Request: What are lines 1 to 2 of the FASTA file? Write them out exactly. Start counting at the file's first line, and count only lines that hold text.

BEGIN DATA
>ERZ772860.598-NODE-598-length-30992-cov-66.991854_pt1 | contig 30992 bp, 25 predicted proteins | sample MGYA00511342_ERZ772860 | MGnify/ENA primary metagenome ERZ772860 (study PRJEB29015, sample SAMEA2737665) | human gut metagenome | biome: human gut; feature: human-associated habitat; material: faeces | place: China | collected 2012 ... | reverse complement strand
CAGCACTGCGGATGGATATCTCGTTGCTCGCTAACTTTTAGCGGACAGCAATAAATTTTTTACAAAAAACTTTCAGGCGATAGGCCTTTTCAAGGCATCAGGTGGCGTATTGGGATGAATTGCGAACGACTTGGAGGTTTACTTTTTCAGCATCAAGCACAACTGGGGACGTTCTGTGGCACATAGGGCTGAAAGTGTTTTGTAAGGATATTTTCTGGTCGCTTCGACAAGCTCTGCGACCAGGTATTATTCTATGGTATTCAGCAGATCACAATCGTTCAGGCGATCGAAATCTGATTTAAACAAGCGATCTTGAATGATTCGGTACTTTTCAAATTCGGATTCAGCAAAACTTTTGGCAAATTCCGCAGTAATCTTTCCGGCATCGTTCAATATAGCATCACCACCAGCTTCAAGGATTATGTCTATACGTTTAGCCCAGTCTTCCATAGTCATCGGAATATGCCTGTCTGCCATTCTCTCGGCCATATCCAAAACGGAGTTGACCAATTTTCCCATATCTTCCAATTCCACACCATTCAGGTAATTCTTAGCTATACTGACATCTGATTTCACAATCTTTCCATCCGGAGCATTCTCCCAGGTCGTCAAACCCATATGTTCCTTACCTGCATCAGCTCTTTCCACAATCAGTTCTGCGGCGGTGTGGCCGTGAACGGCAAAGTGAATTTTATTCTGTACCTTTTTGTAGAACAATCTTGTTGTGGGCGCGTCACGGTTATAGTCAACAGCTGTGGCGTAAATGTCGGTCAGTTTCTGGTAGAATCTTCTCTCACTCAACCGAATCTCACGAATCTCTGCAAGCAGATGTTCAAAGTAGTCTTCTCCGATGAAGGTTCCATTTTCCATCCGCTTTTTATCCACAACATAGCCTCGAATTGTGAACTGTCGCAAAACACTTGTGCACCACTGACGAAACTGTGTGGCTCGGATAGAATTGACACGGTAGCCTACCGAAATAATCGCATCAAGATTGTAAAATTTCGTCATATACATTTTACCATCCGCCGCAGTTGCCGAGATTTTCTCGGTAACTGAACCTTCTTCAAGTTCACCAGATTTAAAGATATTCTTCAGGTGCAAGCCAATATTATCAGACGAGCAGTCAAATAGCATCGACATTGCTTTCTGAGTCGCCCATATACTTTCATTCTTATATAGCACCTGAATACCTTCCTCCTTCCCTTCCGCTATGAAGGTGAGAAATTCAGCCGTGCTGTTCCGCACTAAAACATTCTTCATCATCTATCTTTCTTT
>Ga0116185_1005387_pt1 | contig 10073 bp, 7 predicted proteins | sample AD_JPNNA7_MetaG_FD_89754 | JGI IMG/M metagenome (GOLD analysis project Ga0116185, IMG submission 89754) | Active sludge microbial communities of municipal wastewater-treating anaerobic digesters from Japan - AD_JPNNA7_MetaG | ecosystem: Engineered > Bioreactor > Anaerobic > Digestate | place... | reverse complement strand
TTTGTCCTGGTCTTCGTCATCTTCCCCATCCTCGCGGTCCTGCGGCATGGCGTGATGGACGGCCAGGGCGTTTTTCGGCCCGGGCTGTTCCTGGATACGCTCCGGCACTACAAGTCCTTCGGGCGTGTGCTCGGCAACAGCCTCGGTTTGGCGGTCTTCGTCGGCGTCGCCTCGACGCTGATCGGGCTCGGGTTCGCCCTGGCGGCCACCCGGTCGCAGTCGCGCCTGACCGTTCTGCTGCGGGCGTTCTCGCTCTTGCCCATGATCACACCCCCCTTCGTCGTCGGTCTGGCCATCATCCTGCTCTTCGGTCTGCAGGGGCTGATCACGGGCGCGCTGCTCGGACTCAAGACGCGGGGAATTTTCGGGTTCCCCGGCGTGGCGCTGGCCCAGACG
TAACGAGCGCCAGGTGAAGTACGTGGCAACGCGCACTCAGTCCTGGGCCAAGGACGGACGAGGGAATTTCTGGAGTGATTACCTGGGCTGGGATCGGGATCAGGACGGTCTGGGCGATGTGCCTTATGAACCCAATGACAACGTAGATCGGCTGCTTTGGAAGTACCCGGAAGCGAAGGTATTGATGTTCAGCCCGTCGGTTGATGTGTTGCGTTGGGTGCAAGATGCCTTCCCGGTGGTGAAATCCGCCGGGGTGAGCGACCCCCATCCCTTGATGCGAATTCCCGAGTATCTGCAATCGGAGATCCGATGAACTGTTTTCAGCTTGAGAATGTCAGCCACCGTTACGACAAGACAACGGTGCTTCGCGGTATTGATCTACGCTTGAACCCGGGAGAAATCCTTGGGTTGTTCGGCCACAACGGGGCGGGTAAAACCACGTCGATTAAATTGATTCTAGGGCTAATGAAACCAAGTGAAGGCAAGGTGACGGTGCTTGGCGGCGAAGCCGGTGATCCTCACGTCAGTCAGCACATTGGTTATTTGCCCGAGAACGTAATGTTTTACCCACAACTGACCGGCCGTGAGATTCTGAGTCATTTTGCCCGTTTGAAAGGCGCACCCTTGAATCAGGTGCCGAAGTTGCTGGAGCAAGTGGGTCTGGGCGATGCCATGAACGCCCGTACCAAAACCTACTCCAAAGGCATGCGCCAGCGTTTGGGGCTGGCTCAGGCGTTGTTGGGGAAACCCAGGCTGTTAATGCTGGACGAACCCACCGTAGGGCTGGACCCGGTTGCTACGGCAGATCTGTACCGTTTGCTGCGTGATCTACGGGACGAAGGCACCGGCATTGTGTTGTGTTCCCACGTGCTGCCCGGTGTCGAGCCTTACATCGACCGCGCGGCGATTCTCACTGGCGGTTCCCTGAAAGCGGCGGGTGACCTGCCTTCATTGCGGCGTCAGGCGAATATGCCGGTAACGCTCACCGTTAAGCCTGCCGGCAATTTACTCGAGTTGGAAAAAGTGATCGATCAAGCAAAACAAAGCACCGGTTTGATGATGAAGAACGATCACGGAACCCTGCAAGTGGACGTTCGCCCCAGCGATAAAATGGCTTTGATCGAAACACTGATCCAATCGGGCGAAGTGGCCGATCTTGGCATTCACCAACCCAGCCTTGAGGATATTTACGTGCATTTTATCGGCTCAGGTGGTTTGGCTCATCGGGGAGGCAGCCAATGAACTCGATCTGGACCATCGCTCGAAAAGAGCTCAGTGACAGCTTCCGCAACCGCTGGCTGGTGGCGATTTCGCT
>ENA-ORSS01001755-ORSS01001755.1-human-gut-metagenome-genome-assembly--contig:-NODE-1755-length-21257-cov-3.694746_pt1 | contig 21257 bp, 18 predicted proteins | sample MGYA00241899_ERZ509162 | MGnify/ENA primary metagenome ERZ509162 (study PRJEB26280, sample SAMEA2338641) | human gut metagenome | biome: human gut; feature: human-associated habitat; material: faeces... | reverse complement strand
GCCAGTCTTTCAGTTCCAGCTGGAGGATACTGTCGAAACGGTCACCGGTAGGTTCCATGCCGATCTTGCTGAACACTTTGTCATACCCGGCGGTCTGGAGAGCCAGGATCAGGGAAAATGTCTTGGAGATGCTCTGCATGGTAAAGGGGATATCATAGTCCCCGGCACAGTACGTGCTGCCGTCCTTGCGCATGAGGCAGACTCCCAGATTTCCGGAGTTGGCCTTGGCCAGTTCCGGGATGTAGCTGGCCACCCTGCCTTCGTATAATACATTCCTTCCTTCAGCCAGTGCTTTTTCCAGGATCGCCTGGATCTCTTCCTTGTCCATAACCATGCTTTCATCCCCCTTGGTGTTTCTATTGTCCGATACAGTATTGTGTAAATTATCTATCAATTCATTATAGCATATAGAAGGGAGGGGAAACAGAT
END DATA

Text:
>ERZ772860.598-NODE-598-length-30992-cov-66.991854_pt1 | contig 30992 bp, 25 predicted proteins | sample MGYA00511342_ERZ772860 | MGnify/ENA primary metagenome ERZ772860 (study PRJEB29015, sample SAMEA2737665) | human gut metagenome | biome: human gut; feature: human-associated habitat; material: faeces | place: China | collected 2012 ... | reverse complement strand
CAGCACTGCGGATGGATATCTCGTTGCTCGCTAACTTTTAGCGGACAGCAATAAATTTTTTACAAAAAACTTTCAGGCGATAGGCCTTTTCAAGGCATCAGGTGGCGTATTGGGATGAATTGCGAACGACTTGGAGGTTTACTTTTTCAGCATCAAGCACAACTGGGGACGTTCTGTGGCACATAGGGCTGAAAGTGTTTTGTAAGGATATTTTCTGGTCGCTTCGACAAGCTCTGCGACCAGGTATTATTCTATGGTATTCAGCAGATCACAATCGTTCAGGCGATCGAAATCTGATTTAAACAAGCGATCTTGAATGATTCGGTACTTTTCAAATTCGGATTCAGCAAAACTTTTGGCAAATTCCGCAGTAATCTTTCCGGCATCGTTCAATATAGCATCACCACCAGCTTCAAGGATTATGTCTATACGTTTAGCCCAGTCTTCCATAGTCATCGGAATATGCCTGTCTGCCATTCTCTCGGCCATATCCAAAACGGAGTTGACCAATTTTCCCATATCTTCCAATTCCACACCATTCAGGTAATTCTTAGCTATACTGACATCTGATTTCACAATCTTTCCATCCGGAGCATTCTCCCAGGTCGTCAAACCCATATGTTCCTTACCTGCATCAGCTCTTTCCACAATCAGTTCTGCGGCGGTGTGGCCGTGAACGGCAAAGTGAATTTTATTCTGTACCTTTTTGTAGAACAATCTTGTTGTGGGCGCGTCACGGTTATAGTCAACAGCTGTGGCGTAAATGTCGGTCAGTTTCTGGTAGAATCTTCTCTCACTCAACCGAATCTCACGAATCTCTGCAAGCAGATGTTCAAAGTAGTCTTCTCCGATGAAGGTTCCATTTTCCATCCGCTTTTTATCCACAACATAGCCTCGAATTGTGAACTGTCGCAAAACACTTGTGCACCACTGACGAAACTGTGTGGCTCGGATAGAATTGACACGGTAGCCTACCGAAATAATCGCATCAAGATTGTAAAATTTCGTCATATACATTTTACCATCCGCCGCAGTTGCCGAGATTTTCTCGGTAACTGAACCTTCTTCAAGTTCACCAGATTTAAAGATATTCTTCAGGTGCAAGCCAATATTATCAGACGAGCAGTCAAATAGCATCGACATTGCTTTCTGAGTCGCCCATATACTTTCATTCTTATATAGCACCTGAATACCTTCCTCCTTCCCTTCCGCTATGAAGGTGAGAAATTCAGCCGTGCTGTTCCGCACTAAAACATTCTTCATCATCTATCTTTCTTT